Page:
“If anything happens to the rest of our system, we and our 2.5 million customers will be dependent on water storage on this side of the hills,” Harrington said.

 

Upgrade will make Peninsula reservoir safer

The primary water storage reservoir for the Peninsula will be rebuilt to protect the surrounding area from floods.

The Lower Crystal Springs Reservoir, an oasis that was constructed in the mountains of San Mateo County, was lowered 8 feet in the early 1980s after California dam safety officials ruled that it posed a flood risk.

The reservoir’s spillway will be widened to reduce flooding risks and other work will also be undertaken.

Spillways are built next to reservoirs to catch overflowing water to prevent floods from deluging rivers or creeks.

The $36 million project is forecast to begin in early 2011 and finish a year later.

 

Protecting water delivery

The Water System Improvement Program is a $4.4 billion to $4.6 billion, 12-year effort to rehabilitate and protect the system of pipes, reservoirs and equipment from earthquakes. The entire system delivers water — largely from the Hetch Hetchy Reservoir in Yosemite National Park — to 2.5 million Bay Area customers.

 

Calaveras Reservoir by the numbers

7 million gallons Water drawn daily from Calaveras Reservoir
$410 million Latest projected cost of Calaveras Dam replacement project
31 billion gallons Normal storage capacity of Calaveras Reservoir
12 billion gallons Current storage capacity of Calaveras Reservoir
210 feet Height of existing and replacement dam at Calaveras Reservoir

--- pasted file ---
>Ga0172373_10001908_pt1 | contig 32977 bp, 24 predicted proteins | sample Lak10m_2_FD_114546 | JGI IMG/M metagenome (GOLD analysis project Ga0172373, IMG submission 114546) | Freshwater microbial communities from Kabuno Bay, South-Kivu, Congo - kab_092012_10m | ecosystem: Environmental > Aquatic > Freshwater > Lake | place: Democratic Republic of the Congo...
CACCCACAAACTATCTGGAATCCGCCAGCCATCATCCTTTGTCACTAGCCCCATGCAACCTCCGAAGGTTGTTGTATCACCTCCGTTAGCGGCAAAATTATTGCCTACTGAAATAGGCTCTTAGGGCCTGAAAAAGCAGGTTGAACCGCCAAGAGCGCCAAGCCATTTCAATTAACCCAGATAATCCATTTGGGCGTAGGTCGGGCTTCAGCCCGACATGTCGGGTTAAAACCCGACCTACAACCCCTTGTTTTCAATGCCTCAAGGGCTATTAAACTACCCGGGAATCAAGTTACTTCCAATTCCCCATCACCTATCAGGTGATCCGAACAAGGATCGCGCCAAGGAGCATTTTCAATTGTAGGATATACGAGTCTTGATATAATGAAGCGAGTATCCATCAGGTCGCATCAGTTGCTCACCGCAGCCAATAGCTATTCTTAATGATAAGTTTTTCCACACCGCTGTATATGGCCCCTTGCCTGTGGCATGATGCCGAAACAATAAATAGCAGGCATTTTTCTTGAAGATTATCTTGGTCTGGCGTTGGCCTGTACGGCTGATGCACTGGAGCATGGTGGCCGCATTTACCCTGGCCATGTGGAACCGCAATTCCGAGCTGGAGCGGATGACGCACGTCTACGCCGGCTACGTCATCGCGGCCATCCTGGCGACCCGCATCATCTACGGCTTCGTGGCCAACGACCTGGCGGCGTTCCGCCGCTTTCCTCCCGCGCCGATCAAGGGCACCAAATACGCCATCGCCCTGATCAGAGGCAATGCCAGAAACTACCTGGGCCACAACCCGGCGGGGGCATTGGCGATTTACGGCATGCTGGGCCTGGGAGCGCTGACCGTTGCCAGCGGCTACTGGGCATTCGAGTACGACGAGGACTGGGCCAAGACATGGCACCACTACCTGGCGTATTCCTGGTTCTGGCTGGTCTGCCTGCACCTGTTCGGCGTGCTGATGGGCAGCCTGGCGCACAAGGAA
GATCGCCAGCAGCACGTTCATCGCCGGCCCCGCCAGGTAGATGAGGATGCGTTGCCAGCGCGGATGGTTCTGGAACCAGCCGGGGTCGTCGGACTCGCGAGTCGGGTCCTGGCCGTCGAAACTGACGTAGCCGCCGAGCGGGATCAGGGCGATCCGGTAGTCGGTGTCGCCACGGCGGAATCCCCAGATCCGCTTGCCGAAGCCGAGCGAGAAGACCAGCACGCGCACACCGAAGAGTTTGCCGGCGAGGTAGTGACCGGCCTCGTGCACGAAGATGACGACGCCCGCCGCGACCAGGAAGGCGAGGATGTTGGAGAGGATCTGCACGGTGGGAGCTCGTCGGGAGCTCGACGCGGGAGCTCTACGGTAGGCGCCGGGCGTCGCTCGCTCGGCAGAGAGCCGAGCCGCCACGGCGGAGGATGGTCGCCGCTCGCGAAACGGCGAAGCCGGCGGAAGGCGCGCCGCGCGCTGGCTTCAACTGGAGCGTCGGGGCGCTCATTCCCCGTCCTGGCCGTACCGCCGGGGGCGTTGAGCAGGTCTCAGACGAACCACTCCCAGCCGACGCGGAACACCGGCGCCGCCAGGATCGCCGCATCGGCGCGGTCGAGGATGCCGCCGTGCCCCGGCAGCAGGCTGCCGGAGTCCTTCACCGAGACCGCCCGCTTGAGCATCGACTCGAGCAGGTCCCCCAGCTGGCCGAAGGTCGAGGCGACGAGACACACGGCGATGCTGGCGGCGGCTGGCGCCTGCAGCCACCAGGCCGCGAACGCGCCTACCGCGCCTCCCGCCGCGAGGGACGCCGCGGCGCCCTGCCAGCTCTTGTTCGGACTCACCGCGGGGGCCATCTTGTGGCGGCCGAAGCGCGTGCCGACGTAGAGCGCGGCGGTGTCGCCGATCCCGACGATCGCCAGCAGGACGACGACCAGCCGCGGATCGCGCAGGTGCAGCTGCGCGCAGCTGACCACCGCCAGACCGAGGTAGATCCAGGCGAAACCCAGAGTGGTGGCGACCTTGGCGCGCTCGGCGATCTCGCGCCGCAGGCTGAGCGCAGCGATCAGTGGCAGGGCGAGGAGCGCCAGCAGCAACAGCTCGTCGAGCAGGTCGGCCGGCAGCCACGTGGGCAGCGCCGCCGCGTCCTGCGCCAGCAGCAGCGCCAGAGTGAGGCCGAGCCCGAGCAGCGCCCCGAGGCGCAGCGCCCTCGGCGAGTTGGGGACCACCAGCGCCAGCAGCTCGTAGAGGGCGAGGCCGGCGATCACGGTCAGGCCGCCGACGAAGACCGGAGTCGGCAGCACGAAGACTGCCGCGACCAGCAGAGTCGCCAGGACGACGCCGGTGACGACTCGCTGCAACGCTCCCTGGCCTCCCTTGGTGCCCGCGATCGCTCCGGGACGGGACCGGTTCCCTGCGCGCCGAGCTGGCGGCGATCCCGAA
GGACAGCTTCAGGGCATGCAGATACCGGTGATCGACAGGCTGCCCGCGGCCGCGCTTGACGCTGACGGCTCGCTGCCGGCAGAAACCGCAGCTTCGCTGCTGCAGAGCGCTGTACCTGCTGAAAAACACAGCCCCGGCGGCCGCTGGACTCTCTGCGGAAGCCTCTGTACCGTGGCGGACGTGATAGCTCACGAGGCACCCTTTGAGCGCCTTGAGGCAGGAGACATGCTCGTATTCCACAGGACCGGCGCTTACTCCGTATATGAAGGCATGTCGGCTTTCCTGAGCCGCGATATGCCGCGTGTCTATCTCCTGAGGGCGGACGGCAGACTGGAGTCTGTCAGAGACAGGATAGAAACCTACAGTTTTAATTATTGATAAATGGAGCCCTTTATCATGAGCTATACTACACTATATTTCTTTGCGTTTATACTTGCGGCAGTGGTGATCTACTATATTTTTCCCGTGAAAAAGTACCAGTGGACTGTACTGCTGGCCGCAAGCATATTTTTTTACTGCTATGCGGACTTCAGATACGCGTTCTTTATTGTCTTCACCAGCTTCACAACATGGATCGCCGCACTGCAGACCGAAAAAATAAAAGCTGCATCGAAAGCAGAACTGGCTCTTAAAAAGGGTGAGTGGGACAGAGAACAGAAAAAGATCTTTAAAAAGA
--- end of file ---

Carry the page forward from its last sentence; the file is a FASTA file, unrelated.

1,200 feet Length of crest existing Calaveras Dam
1,210 feet Length of crest for new Calaveras Dam
3.46 million cubic yards Volume of fill in existing Calaveras Dam
2.77 million cubic yards Volume of fill in planned new Calaveras Dam

Source: San Francisco Public Utilities Commission

 

Safeguarding water

Hetch Hetchy

The Hetch Hetchy system, which supplies water to millions in the Bay Area, is in the midst of a massive overhaul. The Examiner takes a look at the impact of the infrastructure changes to the vital resource.

Sunday: Multibillion-dollar project creates thousands of jobs

Today: Reservoirs filled to capacity after upgrades

Tuesday: First-ever tunnel beneath the Bay transports water

Wednesday: Upgrades add storage in San Francisco for water

Thursday: Water safer after new facility is built

See The Examiner's Hetch Hetchy series here.

The primary water storage reservoir for the Peninsula will be rebuilt to protect the surrounding area from floods.
The Lower Crystal Springs Reservoir, an oasis that was constructed in the mountains of San Mateo County, was lowered 8 feet in the early 1980s after California dam safety officials ruled that it posed a flood risk.
The reservoir’s spillway will be widened to reduce flooding risks and other work will also be undertaken.
Spillways are built next to reservoirs to catch overflowing water to prevent floods from deluging rivers or creeks.
The $36 million project is forecast to begin in early 2011 and finish a year later.
— John Upton

About The Author

Staff Report

Staff Report

Bio:
A daily newspaper covering San Francisco, San Mateo County and serving Alameda, Marin and Santa Clara counties.
Pin It
Favorite

More by Staff Report

Friday, Dec 9, 2016

Videos

Readers also liked…

Most Popular Stories

© 2016 The San Francisco Examiner

Website powered by Foundation